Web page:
My First Year with Lyric Opera Orchestra
So, how was Chicago?” I must have been asked this question at least five hundred times since my return to the UK following the end of the 60th
Anniversary Season at Lyric. “Cold,” is usually my first response. “So cold you dare not blink in case your eyelids freeze.” They think I am joking. Then I talk (moan) about Chicago’s unique climate at length and most people nod and sympathize, but they don’t really know. You had to be there. “But how is the new job? What’s it like?” Well, there is hardly a bigger contrast between sleepy rural Dorset where I have lived for the past ten years and the bustle of downtown Chicago. It was such a buzz to walk to work on day one with my sister Carol, principal viola, staring upwards at the incredible architecture, constantly pinching myself just to make sure it was actually happening. For the past fifteen years I rarely got to see Carol more than twice a year, and now she sits across from me in the pit as I take in the magnificent view of the inside of the Opera House from my new chair. After a short British welcome from a very cheerful Sir Andrew Davis, I find myself playing the sublime string sextet from the opening bars of Strauss' Capriccio
and I hear my colleagues for the first time. Months had passed since the auditions and I had tried to imagine what this day would be like so many times. I still felt like I had been catapulted from my old chair in the Bournemouth Symphony Orchestra into the stratosphere to somewhere just above cloud nine, which is from where I write to you now.
The 60th Anniversary season was underway and Mozart’s Don Giovanni took up the second half of the day’s rehearsals - the first opera of the season to open and the one that I missed the most after the production ended. There is not a single superficial measure in the score. Every note is crafted with precision, reflecting and enhancing the action on stage with so much humor. Every number was joy to play, not least No.12 “Batti Batti, O Bel Musetto,” which contains one of many cello solos I would get to play throughout the season. Actually there were so many cello solos to come that it became a bit of a standing joke that perhaps my contract dictated that there had to be a cello solo at least every ten minutes! Well, it doesn’t say anything like that as far as I know but I will be interested to see if there are any cello solos left in the opera repertoire for next season. Hold on; Wozzek. Yes, they’ve held a few back.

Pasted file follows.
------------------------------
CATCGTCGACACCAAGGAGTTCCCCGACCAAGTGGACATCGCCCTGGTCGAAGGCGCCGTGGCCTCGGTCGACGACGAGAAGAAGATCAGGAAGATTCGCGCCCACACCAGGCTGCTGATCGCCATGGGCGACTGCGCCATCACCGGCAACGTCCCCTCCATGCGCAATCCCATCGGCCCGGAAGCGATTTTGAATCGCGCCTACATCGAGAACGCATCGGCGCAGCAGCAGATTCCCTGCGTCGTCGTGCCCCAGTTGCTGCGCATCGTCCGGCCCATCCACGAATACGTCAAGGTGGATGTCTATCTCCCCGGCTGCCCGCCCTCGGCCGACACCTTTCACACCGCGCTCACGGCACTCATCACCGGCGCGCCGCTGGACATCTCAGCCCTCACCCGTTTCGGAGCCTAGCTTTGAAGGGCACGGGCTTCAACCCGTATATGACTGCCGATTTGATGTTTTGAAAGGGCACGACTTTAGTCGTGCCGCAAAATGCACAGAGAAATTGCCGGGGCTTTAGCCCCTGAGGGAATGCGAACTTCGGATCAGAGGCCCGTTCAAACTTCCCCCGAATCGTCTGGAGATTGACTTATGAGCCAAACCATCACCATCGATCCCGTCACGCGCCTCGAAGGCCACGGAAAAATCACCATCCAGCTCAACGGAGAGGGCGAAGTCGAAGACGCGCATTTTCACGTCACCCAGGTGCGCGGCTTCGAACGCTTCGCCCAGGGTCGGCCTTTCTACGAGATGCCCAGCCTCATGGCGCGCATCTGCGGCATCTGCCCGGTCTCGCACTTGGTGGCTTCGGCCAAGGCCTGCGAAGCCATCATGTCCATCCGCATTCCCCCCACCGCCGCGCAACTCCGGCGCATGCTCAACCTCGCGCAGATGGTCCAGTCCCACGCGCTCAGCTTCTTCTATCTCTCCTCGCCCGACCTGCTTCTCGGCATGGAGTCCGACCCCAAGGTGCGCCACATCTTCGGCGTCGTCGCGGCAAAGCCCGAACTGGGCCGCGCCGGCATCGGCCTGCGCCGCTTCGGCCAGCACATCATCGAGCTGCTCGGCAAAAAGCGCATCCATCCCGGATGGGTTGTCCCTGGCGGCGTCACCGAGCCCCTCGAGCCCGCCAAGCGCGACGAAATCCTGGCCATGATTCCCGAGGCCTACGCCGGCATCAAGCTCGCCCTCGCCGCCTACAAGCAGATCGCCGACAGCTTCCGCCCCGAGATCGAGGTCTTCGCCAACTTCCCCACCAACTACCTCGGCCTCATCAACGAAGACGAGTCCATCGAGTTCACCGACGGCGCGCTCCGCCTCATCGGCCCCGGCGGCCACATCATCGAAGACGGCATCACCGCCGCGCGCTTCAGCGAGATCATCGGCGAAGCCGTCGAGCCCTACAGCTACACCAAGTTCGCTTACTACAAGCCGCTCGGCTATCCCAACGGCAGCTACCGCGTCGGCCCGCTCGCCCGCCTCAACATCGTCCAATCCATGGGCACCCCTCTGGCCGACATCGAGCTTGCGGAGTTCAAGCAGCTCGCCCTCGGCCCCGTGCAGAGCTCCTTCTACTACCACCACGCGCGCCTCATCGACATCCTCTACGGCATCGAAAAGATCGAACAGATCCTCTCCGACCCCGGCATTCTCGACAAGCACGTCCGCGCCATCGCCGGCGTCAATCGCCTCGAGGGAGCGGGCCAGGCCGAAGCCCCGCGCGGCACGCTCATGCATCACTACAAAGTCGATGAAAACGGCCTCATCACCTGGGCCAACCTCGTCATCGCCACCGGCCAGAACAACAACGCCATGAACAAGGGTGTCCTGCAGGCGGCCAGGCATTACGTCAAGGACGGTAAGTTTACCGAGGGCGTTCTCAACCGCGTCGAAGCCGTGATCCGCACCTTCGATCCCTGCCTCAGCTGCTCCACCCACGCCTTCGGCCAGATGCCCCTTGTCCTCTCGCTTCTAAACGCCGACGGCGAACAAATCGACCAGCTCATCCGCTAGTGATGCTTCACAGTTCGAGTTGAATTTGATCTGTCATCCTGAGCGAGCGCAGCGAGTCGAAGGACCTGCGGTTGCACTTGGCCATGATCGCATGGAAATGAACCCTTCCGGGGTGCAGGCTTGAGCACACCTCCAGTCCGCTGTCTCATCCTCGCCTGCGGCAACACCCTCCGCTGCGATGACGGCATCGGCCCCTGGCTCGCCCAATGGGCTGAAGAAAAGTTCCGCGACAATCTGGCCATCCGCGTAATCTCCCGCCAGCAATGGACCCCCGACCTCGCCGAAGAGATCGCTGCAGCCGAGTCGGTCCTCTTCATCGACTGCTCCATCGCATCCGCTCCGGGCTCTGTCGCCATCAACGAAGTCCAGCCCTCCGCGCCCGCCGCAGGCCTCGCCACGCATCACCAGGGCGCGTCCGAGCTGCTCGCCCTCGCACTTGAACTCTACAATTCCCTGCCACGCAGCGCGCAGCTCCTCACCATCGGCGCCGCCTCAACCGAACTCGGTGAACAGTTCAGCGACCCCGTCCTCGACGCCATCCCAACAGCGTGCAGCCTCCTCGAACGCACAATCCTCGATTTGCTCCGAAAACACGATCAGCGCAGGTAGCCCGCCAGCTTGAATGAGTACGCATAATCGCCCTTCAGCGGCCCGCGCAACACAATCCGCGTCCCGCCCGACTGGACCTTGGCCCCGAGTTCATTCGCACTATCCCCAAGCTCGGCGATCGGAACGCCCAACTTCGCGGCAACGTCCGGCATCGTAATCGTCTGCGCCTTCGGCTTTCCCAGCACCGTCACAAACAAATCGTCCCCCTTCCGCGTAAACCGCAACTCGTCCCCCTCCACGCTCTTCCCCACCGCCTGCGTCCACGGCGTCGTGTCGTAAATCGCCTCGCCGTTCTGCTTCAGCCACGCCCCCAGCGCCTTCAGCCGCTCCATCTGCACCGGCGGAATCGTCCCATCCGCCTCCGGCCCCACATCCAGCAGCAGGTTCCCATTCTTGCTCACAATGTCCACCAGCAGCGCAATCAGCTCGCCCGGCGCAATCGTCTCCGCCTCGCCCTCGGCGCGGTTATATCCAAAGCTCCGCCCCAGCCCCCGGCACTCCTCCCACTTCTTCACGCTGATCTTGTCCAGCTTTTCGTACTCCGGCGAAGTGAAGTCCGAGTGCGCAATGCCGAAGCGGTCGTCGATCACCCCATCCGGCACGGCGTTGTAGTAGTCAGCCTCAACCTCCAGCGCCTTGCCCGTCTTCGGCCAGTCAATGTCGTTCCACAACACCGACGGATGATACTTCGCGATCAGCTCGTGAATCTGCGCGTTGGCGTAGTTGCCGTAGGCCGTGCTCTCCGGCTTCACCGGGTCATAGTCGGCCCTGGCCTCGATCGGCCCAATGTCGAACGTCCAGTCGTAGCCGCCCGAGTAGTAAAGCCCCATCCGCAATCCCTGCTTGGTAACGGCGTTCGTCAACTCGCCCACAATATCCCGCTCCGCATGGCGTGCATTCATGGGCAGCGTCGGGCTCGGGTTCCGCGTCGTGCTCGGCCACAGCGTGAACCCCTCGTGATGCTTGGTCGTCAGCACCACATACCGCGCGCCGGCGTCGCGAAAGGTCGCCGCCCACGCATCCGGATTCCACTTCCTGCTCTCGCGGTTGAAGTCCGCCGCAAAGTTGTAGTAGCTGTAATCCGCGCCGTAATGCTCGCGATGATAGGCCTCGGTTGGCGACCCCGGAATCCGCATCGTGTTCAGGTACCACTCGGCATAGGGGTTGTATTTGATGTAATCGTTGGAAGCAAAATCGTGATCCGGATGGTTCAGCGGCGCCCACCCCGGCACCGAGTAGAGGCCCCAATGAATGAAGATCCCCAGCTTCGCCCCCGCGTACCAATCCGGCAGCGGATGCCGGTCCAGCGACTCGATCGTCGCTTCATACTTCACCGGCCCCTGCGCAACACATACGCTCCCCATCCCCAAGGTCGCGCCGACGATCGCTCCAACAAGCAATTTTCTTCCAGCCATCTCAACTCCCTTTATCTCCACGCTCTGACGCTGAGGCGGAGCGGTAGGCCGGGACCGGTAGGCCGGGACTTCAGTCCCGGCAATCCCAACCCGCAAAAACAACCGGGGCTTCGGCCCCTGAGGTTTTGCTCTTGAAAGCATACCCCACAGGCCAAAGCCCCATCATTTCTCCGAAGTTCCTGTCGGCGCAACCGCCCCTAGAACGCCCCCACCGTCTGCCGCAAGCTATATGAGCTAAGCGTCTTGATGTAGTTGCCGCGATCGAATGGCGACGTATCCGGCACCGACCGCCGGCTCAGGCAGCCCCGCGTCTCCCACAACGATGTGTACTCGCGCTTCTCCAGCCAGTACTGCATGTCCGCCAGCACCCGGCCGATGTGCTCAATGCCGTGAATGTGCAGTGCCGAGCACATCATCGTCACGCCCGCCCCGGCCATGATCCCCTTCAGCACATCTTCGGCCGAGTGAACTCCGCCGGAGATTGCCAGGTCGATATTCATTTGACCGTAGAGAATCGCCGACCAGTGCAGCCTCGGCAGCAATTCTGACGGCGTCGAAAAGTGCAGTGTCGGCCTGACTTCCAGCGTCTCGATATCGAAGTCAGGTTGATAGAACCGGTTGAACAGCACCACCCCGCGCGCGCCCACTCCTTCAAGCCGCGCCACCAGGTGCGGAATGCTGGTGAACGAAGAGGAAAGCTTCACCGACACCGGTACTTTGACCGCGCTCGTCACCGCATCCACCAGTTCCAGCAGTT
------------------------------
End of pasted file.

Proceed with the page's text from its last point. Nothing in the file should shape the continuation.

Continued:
I also took the opportunity to sit in on one of the piano stage rehearsals for Don Giovanni, a rare chance for the musicians to take in the elaborate and impressive set designs and actually see the singers as well as hear them. It also served as a reminder of just how many people are involved in the production of an opera and how incredibly complex the whole thing is to piece together. Of course the audiences and donors play a huge role in keeping this massive engine turning. Regularly playing to packed 3500+ houses, receiving multiple standing ovations, the warmth and generosity of the Lyric supporters continues to surprise and delight us.
Opera is truly a remarkable art form and I am eagerly looking forward to discovering more of its musical treasures next season. I can honestly say that of all the seasons to join as Principal Cello, this was probably the best one I could imagine. Too many musical highlights to mention them all, but an honor to perform works like Tosca and Capriccio in such a grand setting with the likes of Renée Fleming. Tannhäuser, although longer than anything I have played and therefore physically and mentally tiring, provided some of the most beautifully serene moments, while the score to Weinberg’s Passenger regularly sent shivers down my spine.
At times this season felt like a baptism of fire (I wish I’d worn a heart rate monitor for the beginning of Tosca Act III, where the famous cello quartet solo would’ve plotted a very interesting graph) but I had a truly fantastic first experience at Lyric and it has been an unforgettable year all round. I am looking forward to coming back in September to do it all again without the voyage-into-the-unknown element!
Dorset, England, provides a welcome familiarity and sense of calm during the off-season. Although I have also been performing with my old friends from the Bournemouth Symphony Orchestra where I worked from 2004 to 2014, the priority has been to catch up on some much-needed time with my three children. Skype and FaceTime calls make a big difference when I am Chicago, but there is no substitute for a real hug from them.